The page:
CNA, LPN or MA

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by csi4eyes csi4eyes (New) New

I've read blogs advising one should work part-time while in nursing school(second bachelors for non-nurses) in order to increase the likelihood of landing a nursing job after graduation.

Which route do you suggest? CNA, LPN, MA or phlebotomist? I am not certified in either so i would have to take a certification course while taking pre requisites for a semester. Depending on the program, it would take 3 to 12 months prior to beginning the actual nursing program. Has anyone else done this or should i look for a receptionist position in a clinic or hospital ?? Thanks!

JustBeachyNurse, RN

Specializes in Complex pediatrics turned LTC/subacute geriatrics. Has 12 years experience. 1 Article; 13,952 Posts

I've read blogs advising one should work part-time while in nursing school(second bachelors for non-nurses) in order to increase the likelihood of landing a nursing job after graduation.

Which route do you suggest? CNA, LPN, MA or phlebotomist? I am not certified in either so i would have to take a certification course while taking pre requisites for a semester. Depending on the program, it would take 3 to 12 months prior to beginning the actual nursing program. Has anyone else done this or should i look for a receptionist position in a clinic or hospital ?? Thanks!

LPN is a nurse that requires you to graduate from nursing school after completing clinical & theory in all mandated domains (pharmacology, adult med/surg, psychiatric, obstetrics, geriatrics, pediatrics) plus A&P, nursing theory, fundamentals, nutrition and microbiology. Programs are 10-18 months in length. You must then pass the NCLEX-PN before a license may be issued.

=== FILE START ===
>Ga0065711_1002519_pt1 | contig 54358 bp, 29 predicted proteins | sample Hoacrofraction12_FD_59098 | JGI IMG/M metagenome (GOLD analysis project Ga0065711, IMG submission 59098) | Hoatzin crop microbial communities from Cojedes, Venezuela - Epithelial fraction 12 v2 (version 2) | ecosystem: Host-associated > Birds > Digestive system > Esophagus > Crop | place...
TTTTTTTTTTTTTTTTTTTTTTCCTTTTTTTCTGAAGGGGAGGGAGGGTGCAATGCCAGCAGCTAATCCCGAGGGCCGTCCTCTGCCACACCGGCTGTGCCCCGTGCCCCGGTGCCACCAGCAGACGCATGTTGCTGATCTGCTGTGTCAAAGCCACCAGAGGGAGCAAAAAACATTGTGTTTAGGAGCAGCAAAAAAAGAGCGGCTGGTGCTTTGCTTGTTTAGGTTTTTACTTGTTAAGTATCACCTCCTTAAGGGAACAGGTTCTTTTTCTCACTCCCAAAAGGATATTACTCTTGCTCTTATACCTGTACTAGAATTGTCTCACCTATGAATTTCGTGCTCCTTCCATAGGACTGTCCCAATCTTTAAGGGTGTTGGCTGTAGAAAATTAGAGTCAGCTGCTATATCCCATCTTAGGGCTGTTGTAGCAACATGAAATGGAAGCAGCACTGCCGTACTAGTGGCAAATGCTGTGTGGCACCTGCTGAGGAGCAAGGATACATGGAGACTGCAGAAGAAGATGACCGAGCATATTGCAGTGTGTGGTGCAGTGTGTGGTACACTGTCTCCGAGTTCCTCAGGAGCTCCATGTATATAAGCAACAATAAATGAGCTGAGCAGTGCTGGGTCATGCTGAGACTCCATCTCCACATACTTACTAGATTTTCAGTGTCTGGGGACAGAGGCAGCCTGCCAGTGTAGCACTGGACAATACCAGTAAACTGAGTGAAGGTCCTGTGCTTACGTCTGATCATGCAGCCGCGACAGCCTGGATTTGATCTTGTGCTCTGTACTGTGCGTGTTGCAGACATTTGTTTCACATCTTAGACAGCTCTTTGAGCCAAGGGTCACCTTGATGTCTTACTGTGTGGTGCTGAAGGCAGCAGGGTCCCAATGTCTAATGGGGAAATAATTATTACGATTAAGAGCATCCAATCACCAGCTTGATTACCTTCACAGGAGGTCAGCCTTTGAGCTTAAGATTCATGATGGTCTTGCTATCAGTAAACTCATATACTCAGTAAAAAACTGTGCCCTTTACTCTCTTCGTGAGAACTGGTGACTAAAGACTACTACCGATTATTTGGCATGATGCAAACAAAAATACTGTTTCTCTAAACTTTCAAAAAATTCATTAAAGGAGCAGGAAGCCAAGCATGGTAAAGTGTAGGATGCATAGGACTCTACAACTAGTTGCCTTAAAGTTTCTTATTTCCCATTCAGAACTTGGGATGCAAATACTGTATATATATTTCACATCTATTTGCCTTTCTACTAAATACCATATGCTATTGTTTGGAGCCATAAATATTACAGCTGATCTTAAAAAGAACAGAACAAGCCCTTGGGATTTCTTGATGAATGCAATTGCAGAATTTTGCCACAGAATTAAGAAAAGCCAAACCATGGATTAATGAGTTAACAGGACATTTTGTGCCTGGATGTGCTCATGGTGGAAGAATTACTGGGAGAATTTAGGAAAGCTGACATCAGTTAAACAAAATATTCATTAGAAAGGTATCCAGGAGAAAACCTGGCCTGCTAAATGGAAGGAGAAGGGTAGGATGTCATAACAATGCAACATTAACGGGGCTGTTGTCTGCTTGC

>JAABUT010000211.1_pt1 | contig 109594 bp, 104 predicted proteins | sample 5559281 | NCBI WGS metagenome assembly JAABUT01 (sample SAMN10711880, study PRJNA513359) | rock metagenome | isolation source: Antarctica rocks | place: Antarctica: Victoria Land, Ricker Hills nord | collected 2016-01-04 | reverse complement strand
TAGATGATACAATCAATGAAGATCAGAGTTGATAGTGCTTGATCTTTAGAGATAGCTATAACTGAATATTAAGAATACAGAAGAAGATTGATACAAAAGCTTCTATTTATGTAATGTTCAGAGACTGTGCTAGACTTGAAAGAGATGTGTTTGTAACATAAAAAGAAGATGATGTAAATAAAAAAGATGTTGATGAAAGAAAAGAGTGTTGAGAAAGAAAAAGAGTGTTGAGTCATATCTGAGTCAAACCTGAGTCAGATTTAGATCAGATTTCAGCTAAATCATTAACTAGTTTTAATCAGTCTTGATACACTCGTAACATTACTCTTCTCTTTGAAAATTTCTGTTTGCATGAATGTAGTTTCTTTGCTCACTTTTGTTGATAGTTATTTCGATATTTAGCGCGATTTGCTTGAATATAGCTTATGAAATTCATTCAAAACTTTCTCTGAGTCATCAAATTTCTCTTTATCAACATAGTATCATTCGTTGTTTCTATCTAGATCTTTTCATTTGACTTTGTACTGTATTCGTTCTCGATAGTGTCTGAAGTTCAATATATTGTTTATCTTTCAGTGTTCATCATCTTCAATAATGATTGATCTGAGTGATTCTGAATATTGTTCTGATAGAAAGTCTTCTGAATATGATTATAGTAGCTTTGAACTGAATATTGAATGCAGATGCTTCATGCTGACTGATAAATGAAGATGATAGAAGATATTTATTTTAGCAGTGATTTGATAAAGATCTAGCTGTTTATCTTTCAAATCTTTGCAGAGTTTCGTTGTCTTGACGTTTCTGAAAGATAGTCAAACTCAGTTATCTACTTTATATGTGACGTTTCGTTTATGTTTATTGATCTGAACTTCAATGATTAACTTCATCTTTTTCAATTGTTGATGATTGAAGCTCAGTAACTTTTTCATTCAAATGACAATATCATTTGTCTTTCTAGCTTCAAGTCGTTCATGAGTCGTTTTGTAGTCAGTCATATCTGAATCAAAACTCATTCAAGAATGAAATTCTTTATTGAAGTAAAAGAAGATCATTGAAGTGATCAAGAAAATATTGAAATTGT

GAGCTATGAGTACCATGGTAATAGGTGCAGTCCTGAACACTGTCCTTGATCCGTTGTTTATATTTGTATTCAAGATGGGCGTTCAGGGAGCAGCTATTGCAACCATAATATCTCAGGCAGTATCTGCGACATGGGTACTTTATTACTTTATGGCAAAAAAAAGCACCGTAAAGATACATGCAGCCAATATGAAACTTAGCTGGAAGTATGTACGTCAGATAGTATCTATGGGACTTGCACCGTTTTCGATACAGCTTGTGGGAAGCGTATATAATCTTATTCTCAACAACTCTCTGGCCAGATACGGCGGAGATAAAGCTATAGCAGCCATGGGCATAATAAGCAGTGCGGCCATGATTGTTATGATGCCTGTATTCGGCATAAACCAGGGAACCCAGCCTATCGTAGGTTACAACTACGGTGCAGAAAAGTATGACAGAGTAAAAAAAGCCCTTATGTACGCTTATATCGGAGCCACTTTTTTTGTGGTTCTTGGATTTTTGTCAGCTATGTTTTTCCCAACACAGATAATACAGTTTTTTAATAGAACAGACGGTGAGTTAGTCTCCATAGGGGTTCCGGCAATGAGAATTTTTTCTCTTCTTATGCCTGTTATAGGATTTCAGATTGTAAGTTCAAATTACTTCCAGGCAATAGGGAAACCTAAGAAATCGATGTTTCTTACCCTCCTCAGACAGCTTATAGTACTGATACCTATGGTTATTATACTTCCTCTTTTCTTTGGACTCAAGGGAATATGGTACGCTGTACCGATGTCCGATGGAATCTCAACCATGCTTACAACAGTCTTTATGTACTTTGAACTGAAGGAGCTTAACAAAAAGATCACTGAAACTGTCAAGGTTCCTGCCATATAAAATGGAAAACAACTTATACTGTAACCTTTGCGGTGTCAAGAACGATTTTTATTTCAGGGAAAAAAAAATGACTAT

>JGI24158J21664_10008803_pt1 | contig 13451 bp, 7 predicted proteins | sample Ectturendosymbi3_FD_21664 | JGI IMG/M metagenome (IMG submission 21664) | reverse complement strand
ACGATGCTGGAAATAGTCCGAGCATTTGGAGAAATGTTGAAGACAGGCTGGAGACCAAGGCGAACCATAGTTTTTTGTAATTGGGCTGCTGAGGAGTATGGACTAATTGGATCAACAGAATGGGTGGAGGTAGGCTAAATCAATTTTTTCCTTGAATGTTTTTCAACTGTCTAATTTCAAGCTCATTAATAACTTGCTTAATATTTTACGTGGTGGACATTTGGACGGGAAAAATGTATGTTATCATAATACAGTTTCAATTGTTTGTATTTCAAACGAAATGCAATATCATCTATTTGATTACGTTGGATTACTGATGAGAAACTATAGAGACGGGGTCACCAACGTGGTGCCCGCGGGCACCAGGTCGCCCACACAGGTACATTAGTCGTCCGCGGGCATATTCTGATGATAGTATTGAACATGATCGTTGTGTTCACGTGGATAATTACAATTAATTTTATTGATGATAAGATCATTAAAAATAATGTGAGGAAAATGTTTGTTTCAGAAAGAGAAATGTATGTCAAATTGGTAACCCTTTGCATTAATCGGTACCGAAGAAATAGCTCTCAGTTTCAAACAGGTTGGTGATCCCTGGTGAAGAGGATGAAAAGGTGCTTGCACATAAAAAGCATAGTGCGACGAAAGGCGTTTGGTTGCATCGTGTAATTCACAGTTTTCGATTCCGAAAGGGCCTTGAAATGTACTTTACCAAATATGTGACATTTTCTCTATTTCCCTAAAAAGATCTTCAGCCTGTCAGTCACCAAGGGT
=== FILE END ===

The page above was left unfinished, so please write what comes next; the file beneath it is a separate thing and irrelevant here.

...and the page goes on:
The other three are unlicensed assistive personnel.

MA is a task oriented technical program that follows the medical model of care. Programs are 6 months to 2 years in length. Generally they work in outpatient medical offices and are trained in certain task skills plus front office reception and sometimes billing.

Phlebotomy programs generally take 3-6 months and are taught the basics of blood drawing and specimen collection in various clinical settings. Not all phlebotomists can later translate this skill to IVs as its a different technique.

Many states permit nursing students to challenge the CNA test after successful completion of the first semester nursing fundamentals and recommendation of the school. This is taught under the nursing model of care. CNAs can be trained in as little as 6 weeks full time, 6-9 months part time.

Silverdragon102, BSN

Specializes in Medical and general practice now LTC. Has 34 years experience. 1 Article; 39,477 Posts

Moved to the Nursing career forum